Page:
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TimeCurl: Time Tracking made Easy

18 December 2014
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Reading time: 3 minutes

I don’t know how you feel about tracking time spent working on different projects. It can be a tedious task if you have more than a few activities to track. I personally want it to be as straightforward as possible with the minimal amount of time spent fiddling around with a program or app. For quite some time I used simply a tabulation sheet, which is great for entering long descriptions or comments about daily activities. On the other hand you don’t have the flexibility of a mobile app that you can take with you, wherever you go – with no loss of generality to a daily standup meeting for instance. The iOS knowledge group at Zuehlke decided last year that we wanted to build an app for that purpose, as easy as possible to use and with a lean and appealing design.

How the App Works

The TimeCurl app is pretty straightforward to use:

  • You can create projects, associate a nice icon with each one and arrange them as you like.
  • The ‘activities’ tab allows you to create a new activity, define one or more time spans associated with it, set a project and optionally write a short note.
  • In the ‘report’ tab, you are able to visualise all the activities of the current month along with a summary of the time spent on each project at the top. If you prefer to get the activities for a given iteration or sprint, then you can also define custom periods of time (with a custom start date and length).

 

In addition to these basic yet powerful functionalities, there is a nice set of import and export features, which you can use to move your data around.

  • You can export the complete data set in proprietary format, send it by e-mail and import it on another device.
  • You can export the current month or the whole data set in CSV format in case you need to view or process it in your preferred tabulation program.

iCloud and CoreData: Chronicle of a Death Foretold

Let me explain a couple of technical details about the app and in particular about its persistence layer.

Since the development of the app started last year with iOS 7 going stronger than ever, we decided to try out CoreData with iCloud integration. On paper it is a pretty cool feature: you define your CoreData model, wire it with an iCloud persistent store and you are good to go: the data you save in CoreData is being backed up to iCloud automatically and synced between several devices.

Everything is just fine. Until you notice it is not. There are unfortunately serious problems when using CoreData in conjunction with iCloud. As with magic, when it works, everything is fine, but when things go wrong, you have very few possibilities to debug the issues.

The main problems are sync and conflict issues. You enter new data on device A and do the same on device B, however iCloud is unable to sync it properly – even if there is no data conflict – and you are basically stuck. Another problem is that iCloud would just not sync the data, downstream or upstream, and there are very few possibilities to know why. You will get a basic idea of the kind of problems you can get in the link [1]. While being an older post, it is still very accurate at describing the possible issues. We finally gave up with iCloud & CoreData and came back to a less magical yet functional CoreData local store. Further thoughts about CoreData and iCloud troubles in link [2].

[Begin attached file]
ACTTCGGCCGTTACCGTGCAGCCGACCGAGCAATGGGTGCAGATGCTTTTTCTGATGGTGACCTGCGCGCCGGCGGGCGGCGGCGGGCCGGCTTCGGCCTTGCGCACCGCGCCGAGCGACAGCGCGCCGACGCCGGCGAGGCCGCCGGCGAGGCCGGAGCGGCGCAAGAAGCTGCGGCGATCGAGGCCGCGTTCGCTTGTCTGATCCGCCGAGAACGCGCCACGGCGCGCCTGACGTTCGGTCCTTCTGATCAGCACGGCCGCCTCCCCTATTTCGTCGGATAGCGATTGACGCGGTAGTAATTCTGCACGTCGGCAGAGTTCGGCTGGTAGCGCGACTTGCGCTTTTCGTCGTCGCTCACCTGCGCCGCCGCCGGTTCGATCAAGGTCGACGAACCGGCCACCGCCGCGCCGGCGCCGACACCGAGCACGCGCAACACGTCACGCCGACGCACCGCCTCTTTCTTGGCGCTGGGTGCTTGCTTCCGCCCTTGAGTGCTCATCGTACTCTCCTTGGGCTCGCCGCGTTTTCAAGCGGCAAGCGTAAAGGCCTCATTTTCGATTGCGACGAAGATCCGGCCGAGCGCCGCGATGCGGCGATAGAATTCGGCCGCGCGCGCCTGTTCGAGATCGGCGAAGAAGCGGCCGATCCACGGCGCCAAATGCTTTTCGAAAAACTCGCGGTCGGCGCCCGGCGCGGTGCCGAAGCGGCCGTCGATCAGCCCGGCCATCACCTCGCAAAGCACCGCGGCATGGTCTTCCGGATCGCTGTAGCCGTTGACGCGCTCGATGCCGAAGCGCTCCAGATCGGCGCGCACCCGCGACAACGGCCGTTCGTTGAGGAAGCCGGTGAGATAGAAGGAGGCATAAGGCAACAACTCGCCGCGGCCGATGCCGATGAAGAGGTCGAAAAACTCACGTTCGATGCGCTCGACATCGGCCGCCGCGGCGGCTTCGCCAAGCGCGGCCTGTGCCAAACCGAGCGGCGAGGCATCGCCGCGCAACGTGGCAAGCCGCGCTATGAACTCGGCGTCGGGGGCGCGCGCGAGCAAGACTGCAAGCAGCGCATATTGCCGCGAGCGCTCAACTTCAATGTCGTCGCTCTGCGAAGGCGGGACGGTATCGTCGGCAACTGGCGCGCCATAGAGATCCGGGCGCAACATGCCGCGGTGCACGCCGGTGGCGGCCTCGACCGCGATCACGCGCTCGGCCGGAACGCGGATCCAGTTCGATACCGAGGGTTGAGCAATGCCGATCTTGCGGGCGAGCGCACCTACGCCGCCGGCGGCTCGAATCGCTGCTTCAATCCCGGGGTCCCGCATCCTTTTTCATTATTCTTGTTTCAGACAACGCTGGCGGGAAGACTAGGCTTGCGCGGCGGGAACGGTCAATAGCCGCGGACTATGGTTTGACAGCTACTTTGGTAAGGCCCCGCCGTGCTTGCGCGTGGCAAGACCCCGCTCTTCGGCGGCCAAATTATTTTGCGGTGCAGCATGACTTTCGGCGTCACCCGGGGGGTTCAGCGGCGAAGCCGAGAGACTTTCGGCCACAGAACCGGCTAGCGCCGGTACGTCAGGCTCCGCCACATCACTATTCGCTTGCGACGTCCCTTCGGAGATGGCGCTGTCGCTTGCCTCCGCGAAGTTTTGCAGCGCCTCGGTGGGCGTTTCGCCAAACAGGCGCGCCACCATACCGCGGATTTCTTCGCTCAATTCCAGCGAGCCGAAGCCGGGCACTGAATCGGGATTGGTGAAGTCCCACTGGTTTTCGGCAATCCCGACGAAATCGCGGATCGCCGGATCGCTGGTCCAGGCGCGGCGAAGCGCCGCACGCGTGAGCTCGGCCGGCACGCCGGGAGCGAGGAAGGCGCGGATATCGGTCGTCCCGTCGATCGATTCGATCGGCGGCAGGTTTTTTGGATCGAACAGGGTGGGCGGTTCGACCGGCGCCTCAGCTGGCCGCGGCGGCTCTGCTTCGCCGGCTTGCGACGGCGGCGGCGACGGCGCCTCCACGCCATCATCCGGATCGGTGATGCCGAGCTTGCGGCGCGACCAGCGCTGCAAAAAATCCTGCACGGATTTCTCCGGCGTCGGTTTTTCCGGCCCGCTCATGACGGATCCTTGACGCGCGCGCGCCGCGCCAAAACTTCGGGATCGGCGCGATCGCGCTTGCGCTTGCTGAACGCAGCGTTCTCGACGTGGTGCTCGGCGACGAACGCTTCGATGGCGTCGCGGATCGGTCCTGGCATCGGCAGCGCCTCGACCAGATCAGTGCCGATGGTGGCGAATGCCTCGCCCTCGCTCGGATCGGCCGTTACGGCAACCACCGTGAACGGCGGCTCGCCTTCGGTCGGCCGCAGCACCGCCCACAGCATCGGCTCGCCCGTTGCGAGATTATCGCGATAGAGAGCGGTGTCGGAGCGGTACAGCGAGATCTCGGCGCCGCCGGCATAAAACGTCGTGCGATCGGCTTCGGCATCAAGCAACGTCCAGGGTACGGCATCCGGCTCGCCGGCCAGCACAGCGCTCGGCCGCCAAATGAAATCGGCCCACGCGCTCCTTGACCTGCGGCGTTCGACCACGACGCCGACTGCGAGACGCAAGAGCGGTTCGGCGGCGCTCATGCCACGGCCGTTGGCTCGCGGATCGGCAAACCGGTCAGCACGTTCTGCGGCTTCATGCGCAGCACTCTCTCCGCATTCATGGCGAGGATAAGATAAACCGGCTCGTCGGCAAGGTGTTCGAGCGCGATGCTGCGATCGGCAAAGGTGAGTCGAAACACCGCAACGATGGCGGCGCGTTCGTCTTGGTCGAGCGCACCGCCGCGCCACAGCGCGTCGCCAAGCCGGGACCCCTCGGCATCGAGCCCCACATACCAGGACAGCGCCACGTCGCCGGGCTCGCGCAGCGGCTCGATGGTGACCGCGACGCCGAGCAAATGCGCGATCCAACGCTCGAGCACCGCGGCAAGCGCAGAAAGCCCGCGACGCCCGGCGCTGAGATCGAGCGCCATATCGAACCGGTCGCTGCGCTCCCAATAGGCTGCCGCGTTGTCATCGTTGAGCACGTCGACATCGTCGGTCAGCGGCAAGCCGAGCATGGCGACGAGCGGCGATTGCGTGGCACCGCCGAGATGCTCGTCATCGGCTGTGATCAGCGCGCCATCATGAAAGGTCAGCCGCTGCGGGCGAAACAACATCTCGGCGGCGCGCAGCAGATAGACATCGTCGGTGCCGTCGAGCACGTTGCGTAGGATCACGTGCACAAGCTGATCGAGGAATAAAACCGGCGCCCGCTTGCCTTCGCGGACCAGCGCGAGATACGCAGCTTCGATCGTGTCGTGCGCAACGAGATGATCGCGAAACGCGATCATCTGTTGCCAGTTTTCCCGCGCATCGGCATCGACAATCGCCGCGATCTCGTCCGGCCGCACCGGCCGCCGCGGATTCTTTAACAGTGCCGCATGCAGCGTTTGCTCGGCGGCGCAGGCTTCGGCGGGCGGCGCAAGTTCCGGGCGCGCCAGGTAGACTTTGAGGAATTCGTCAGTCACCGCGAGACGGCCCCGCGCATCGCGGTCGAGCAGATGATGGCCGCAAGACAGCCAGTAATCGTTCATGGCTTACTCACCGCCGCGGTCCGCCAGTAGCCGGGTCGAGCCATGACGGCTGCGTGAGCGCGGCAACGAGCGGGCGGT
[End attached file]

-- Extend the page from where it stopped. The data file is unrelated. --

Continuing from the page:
Technically the rest went pretty neatly. The component where we spent most of our time was probably the controller to enter the time spans. Since it is a low level component where we handle ourselves the touch detections and time slot drawings, a certain time was necessary to have everything working as expected and with a good usability – the first version used multi-touch gestures to input the start and length of the time slots, but this was too experimental and not very usable and was finally dropped in favor of a more classical approach.

What’s Next?

There are a couple of functionalities listed below that we could implement at this point. If you want to give us feedback, I would advise you to install and use the app for some time in order to gather some experience. Some of us are using it for more than 6 months on a daily basis and we are quite happy about the current development stage – including support for the iPhone 6 and 6+ devices launched recently.

After using the app a bit, please have a look at the following features and tell us which one you would vote for:

  • Support for iBeacons: the app automatically detects when you arrive at work in the morning and leave in the evening using a small beacon that you put beside your desk.
  • Support for geo-fencing: same functionality as the previous one, but using GPS regions.
  • Smart proposal: the app notice basic patterns (e.g. spending 8 hours working on some project) and makes a couple of proposals when entering a new activity.
  • Other ideas?

Thank you guys for reading this. Write me your comments and suggestions below.

  1. Under the Sheets with iCloud and CoreData
  2. Why I gave up using iCloud & CoreData
  3. The TimeCurl app in the AppStore

Comments (2)

Arnaud

Arnaud

27 January 2015 at 10:57

Coole App, einfach und schnell.
Ich hätte folgende Ideen als nächstes:

– Ipad UI
– Trello Integration
– timer for ongoing activity

– Android Version 😉

Patrick Jayet

Patrick Jayet

25 June 2015 at 13:26

Thx for your feedback Arnaud! I am writing your suggestions down in the app backlog!

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